I can't vote for Brian Paddick twice

So where should my second-preference vote go?

I love the ceremony of voting. I like the stroll down Lock Road to the polling station, the good natured hello’s to the party folk, friend and foe, at the door, the hushed librarian tones of the officials, the crispness of the blank ballot papers, the stubby pencils, the lot.

But I will enjoy it less than usual this time. Because I don’t know, with a day to go, who to vote for.

Don’t get me wrong. I will be voting Lib Dem. I shall happily support our local GLA candidate Munira Wilson, confident she will do a wonderful job. I will cross fingers as I vote Lib Dem in the party lists, hoping this time our local leader, Stephen Knight, gets over the line, as well as the inspirational Caroline Pidgeon. And I will happily put a great big cross against Brian Paddick’s name, who has run a brilliant campaign and shown a better grasp of core issues like housing or policing than any of the other candidates.

But at that point the misery kicks in. Because in the London Mayoral election I have the chance to express a second preference, on the off chance Brian doesn’t make it over the line. And for me and all Lib Dems, it’s a rotten choice.

Lots of fellow party members have been making warm noises about the independent candidate Siobhan Benita – but she’s pro-third runway, which is a red line issue for me and the good folk of Ham Common. The UK Independence Party are anti-third runway (it’s one of the reasons I’ve been tipping Zac Goldsmith as a potential Tory defector in their direction – been a couple of weeks now, he’s still not denying it). However , ‘no-third-runway’ is just about the only policy I have in common with Ukip, so they’re a no. When I answer blind policy questions to tell me who to vote for, I find I have much in common with the Green Party. But I’m voting for a Mayor, and do I want Jenny Jones to be the leader of this great city? Sorry Jenny, but no, I don’t. And anyway, everyone tells me that if a second preference is to count, I have to select either Ken or Boris.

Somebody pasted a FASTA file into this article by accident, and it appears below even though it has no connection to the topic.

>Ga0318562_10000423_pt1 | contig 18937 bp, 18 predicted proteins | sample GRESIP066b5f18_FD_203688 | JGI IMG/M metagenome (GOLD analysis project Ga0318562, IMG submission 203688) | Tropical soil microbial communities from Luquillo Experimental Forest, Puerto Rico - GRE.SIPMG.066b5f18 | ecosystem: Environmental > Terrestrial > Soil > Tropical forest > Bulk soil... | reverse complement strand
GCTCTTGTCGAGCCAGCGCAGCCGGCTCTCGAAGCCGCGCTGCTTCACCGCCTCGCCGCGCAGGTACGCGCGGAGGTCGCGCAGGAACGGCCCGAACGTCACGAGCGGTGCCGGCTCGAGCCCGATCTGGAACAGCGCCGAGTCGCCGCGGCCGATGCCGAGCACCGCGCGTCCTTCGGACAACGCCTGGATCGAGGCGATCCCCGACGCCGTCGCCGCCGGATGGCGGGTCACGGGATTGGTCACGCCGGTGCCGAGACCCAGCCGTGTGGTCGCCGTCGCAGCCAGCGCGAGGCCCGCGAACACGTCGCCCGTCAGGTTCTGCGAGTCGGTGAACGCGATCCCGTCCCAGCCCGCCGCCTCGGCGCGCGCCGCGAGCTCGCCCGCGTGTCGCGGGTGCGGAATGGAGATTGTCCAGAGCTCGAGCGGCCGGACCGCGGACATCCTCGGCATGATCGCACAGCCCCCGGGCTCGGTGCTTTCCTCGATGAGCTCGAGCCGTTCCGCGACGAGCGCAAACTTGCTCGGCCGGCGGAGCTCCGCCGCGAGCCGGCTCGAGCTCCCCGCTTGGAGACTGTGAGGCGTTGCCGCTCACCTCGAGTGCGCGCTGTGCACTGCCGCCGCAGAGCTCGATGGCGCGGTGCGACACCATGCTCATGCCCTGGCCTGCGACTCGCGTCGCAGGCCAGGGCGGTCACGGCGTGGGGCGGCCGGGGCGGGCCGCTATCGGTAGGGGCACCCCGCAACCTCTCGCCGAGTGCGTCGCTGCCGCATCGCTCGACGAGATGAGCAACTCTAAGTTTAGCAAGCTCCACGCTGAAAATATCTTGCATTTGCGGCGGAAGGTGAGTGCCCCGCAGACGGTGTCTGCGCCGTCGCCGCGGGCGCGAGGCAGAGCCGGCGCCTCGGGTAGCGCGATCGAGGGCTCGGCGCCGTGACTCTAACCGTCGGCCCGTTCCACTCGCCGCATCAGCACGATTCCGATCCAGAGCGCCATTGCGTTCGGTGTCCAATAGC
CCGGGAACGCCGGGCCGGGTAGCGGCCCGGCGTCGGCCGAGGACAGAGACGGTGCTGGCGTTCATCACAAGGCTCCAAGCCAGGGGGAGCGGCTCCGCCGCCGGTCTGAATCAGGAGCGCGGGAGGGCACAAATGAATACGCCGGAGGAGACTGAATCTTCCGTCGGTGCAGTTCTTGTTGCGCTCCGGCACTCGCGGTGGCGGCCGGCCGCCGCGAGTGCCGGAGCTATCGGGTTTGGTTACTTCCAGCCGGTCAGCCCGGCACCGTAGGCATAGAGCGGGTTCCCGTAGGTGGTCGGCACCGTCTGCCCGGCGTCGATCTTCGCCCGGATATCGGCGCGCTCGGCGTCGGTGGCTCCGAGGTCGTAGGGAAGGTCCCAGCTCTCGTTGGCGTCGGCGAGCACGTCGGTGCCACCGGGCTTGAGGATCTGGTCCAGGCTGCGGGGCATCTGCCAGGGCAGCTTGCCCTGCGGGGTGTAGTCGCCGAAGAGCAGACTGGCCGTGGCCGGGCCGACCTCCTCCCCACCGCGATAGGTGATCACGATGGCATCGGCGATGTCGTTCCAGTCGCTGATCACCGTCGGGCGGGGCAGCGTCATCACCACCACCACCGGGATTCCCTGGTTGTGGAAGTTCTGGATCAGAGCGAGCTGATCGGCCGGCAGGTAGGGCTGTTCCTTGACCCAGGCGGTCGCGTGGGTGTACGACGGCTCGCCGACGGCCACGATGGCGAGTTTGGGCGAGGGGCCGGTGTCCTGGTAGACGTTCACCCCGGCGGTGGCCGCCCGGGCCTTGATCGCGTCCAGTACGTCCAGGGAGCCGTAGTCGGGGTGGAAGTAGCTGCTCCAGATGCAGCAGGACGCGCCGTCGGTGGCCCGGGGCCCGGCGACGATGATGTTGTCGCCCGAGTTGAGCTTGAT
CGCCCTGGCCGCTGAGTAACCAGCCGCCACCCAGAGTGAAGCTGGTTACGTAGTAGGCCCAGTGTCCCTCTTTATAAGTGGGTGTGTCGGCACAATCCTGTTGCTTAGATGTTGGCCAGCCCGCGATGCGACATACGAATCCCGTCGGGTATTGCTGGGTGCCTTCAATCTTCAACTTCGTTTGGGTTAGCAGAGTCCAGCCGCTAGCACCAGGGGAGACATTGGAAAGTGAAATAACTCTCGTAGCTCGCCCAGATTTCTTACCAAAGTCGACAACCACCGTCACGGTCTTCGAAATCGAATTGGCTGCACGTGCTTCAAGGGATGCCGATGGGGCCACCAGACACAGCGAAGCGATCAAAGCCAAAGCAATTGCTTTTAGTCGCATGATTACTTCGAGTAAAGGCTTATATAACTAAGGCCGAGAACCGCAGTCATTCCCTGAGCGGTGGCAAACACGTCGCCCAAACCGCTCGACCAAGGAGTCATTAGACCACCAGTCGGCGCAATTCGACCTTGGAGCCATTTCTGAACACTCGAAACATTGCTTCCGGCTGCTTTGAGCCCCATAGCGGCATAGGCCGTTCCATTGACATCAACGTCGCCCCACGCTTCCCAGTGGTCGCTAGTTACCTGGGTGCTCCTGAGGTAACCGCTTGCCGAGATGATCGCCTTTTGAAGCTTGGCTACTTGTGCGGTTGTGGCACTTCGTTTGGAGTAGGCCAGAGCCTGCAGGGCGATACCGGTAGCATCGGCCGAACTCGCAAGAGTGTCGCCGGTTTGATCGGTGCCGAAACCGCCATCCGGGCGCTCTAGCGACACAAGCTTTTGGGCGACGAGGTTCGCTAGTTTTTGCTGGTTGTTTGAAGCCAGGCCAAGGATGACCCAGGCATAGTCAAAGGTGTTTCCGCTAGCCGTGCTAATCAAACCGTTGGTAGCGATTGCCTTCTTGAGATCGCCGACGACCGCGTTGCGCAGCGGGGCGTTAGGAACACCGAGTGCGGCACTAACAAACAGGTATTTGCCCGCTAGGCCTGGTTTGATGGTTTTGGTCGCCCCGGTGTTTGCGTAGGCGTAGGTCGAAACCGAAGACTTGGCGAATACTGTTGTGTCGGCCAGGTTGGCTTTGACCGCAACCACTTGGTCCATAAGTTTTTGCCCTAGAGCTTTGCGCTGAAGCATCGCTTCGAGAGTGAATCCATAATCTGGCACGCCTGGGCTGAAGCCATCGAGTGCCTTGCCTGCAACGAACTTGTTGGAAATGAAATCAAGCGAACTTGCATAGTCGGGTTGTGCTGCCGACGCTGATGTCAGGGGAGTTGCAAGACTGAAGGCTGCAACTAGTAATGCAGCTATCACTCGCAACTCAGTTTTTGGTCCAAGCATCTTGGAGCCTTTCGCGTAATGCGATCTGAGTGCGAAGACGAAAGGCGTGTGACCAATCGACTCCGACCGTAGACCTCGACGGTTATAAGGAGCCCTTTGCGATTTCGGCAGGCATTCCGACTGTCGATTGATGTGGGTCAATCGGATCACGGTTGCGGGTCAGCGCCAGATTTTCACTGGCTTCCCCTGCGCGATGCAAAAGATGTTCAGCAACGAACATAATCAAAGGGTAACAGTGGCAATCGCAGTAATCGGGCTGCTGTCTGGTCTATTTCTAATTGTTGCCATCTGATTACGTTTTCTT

My problem with Boris is not that he isn’t a likeable character – but I struggle to think of what he’s done. There’s the bikes – but that wasn’t his idea in the first place. There’s the new buses. Which look lovely but don’t seem to have been the most brilliant way of spending gazillions of pounds.  And that’s pretty much it. After 4 years I have no sense of radicalism, of excitement, of a crusade to make Londoners lives better.

Which to be fair to Ken, I do have.  But can I really vote for a candidate who is clearly making all sorts of promises that I just don’t believe he can keep – like the return of the Education Maintenance Allowance (EMA). And who half of his own party wishes they hadn’t selected  (and no, I don’t just mean Dan Hodges).

So, a loveable rogue who doesn’t inspire me or the candidate Labour wishes they hadn’t chosen in the first place.

It’s not much of a choice is it? And this is to elect a politician with the largest electoral mandate in the country?

I shall probably find myself banging my head in frustration on the table on the voting booth.

I wish I could vote for Brian Paddick twice.

Richard Morris blogs at A View From Ham Common, which was named Best New Blog at the 2011 Lib Dem Conference.

Labour Party mayoral candidate Ken Livingstone jokingly holds a T-shirt in front of current Mayor Boris Johnson as they pose with Greencandidate Jenny Jones and Liberal Democrat candidate Brian Paddick. Photograph: Getty Images.

Richard Morris blogs at A View From Ham Common, which was named Best New Blog at the 2011 Lib Dem Conference

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In your 30s? You missed out on £26,000 and you're not even protesting